I agree that Nas' first three album covers are all better than his most recent three (this is excluding The Lost Tapes, which I like). By the time of Nastradamus though, the QB background, superimposed Nas concept was wearing thin, and that hoodie execution of said concept was just dumb.

Nas has more recently taken better promo pictures than he has actual cover shots.

--Stillmatic improvement
--God's Son improvement
--Street's Disciple improvement

(Street's Disciple really was pretty cool inside, w/ its actual CD cover designs and all)

As of now, I'm skeptical about the (so-called) Hip-Hop Is Dead artwork. Nas been slipping in that department, Jay doesn't have the best album cover history, and after seeing what happened with Fishscale, I'm not holding my breath.

July 11, 2006 8:37 AM  
Anonymous Stu -- Top Dude said...

I have my own theories about the Hip-Hop is Dead cover... think Hate Me Now video...

July 11, 2006 12:00 PM  
Blogger Subculture said...

I’ve always like Jay-zs album covers. Like I’ve said before I’m a sucker for simplicity and truthfully his cover can be dissected like the Nas album covers explain the meaning behind each. I'd like to see that done.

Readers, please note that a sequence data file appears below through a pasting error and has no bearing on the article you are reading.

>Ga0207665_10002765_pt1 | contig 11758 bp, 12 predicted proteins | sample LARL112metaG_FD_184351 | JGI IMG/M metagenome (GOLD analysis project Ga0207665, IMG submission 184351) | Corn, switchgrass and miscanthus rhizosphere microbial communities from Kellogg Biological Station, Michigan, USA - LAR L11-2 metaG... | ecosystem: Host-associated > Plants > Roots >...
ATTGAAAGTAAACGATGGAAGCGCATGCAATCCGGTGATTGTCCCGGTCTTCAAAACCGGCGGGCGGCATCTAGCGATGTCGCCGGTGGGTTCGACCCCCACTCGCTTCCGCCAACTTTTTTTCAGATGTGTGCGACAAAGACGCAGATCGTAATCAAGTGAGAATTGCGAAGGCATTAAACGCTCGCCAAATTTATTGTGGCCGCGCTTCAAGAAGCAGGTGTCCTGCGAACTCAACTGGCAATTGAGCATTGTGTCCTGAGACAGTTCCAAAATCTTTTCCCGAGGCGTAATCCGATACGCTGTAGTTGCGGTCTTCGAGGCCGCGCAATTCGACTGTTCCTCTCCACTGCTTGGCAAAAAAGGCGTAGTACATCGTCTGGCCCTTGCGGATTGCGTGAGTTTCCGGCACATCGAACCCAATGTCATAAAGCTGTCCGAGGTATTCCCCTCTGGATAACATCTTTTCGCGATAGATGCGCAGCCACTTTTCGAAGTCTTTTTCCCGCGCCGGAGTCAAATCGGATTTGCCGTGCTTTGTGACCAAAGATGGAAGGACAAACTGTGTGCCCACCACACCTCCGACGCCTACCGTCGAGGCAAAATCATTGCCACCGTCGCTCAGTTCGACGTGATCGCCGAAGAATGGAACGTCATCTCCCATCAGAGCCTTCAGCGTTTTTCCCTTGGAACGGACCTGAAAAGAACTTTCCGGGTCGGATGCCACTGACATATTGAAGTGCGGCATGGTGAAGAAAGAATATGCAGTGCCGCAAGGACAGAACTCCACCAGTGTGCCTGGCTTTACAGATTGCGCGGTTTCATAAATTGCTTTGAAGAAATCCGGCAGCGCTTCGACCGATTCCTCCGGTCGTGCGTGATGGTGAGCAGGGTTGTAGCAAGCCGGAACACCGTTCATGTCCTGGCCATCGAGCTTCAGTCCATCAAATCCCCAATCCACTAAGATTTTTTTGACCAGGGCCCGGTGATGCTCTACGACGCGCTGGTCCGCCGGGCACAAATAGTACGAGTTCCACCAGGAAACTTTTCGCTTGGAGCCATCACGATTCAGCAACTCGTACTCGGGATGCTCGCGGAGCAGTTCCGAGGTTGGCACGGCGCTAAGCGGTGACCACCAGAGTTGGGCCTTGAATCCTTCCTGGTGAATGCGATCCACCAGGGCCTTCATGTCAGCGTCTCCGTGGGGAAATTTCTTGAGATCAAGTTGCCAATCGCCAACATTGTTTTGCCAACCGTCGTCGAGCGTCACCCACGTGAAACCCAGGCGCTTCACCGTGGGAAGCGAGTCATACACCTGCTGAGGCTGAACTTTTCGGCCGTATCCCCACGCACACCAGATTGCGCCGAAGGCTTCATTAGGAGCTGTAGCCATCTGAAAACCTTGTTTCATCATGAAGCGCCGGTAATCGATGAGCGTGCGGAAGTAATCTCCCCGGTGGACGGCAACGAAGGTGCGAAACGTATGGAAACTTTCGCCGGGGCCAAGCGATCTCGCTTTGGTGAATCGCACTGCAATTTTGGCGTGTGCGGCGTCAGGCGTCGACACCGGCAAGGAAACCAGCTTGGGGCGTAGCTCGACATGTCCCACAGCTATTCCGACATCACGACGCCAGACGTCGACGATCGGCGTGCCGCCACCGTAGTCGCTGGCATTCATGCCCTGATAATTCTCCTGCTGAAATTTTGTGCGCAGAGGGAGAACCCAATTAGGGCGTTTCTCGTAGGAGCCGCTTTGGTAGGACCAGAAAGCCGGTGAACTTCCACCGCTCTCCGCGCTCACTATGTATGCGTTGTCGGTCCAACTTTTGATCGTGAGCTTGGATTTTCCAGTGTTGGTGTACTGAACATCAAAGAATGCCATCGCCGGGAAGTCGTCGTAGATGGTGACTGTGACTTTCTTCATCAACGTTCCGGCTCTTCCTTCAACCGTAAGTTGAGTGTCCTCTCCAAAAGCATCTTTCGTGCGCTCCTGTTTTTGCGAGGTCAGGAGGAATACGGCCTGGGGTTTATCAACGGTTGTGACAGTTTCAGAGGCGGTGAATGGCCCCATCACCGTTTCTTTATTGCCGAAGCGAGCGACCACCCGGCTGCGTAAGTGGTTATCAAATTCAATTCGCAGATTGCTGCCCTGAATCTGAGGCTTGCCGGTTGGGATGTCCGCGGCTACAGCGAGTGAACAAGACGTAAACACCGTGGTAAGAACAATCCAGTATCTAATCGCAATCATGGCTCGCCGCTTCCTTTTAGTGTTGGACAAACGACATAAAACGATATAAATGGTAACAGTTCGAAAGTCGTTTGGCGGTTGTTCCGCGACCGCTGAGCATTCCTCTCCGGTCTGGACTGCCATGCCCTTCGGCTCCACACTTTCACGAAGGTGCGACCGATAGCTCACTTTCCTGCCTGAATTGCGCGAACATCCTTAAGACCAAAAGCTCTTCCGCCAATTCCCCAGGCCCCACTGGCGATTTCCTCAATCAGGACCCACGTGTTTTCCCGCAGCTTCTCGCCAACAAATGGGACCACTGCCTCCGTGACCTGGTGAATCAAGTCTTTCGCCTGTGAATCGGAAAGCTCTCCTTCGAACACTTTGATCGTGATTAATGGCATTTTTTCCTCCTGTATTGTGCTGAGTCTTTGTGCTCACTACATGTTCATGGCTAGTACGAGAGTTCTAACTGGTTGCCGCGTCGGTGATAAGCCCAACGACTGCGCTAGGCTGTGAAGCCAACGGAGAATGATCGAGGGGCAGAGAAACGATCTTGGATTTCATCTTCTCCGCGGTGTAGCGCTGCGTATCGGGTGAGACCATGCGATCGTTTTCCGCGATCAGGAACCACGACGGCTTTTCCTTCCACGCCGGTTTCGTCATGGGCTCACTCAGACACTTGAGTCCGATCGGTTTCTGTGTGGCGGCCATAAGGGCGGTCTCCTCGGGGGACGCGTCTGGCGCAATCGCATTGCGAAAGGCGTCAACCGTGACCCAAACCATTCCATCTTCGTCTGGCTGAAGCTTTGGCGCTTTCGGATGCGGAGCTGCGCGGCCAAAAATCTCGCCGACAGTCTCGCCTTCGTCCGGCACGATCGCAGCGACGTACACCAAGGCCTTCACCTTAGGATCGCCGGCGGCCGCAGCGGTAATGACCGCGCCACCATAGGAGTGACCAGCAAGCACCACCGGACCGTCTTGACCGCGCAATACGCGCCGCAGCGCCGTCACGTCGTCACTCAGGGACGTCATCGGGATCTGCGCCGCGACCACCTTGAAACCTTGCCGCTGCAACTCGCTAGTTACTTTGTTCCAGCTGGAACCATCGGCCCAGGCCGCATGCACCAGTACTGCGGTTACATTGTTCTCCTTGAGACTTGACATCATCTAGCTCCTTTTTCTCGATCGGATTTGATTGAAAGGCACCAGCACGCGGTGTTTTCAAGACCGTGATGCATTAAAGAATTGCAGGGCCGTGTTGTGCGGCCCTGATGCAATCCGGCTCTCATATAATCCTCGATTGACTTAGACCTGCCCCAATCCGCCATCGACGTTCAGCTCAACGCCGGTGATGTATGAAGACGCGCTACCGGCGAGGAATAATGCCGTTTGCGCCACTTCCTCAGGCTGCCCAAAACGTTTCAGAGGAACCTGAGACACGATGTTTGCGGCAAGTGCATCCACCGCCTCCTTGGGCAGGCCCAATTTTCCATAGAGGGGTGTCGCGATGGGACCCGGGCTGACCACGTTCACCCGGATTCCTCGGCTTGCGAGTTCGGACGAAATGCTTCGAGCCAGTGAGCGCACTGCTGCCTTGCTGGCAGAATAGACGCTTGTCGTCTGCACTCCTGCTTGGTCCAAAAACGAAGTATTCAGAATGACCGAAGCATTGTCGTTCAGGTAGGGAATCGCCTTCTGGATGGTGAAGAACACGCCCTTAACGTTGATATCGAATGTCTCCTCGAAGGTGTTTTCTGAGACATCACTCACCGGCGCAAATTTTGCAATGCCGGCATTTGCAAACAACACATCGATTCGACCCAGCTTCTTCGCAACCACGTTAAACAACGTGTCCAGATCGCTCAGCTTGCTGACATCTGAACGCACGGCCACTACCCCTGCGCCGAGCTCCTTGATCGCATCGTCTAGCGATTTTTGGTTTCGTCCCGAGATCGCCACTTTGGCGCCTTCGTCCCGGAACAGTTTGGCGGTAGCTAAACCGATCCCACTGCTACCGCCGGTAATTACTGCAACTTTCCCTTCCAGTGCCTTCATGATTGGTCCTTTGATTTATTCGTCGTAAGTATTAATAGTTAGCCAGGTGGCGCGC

July 11, 2006 12:47 PM  
Blogger MiThRaZoR said...

The part where you say stuff about the cake. It could mean the 10th anniversary of his career.

But yours is helluva more deep. lol. I like those pictures better than what Nas had for those albums. When I first saw the album cover of Stillmatic, I was discusted. (Not really but you get what I mean.)

July 14, 2006 7:46 PM  
Anonymous Anonymous said...

I have to give you credit for thinking up of these covers and I think you've got it.
We all know Nas is religious and he even puts that in his rhymes.
The album covers are his own with meaning, I just hope Jay dosen't interfere with them or else nas might regret it.

October 06, 2006 9:03 AM  
Anonymous Mr T said...

Any update with regards to the Hip Hop is Dead Album cover?

November 30, 2006 9:31 AM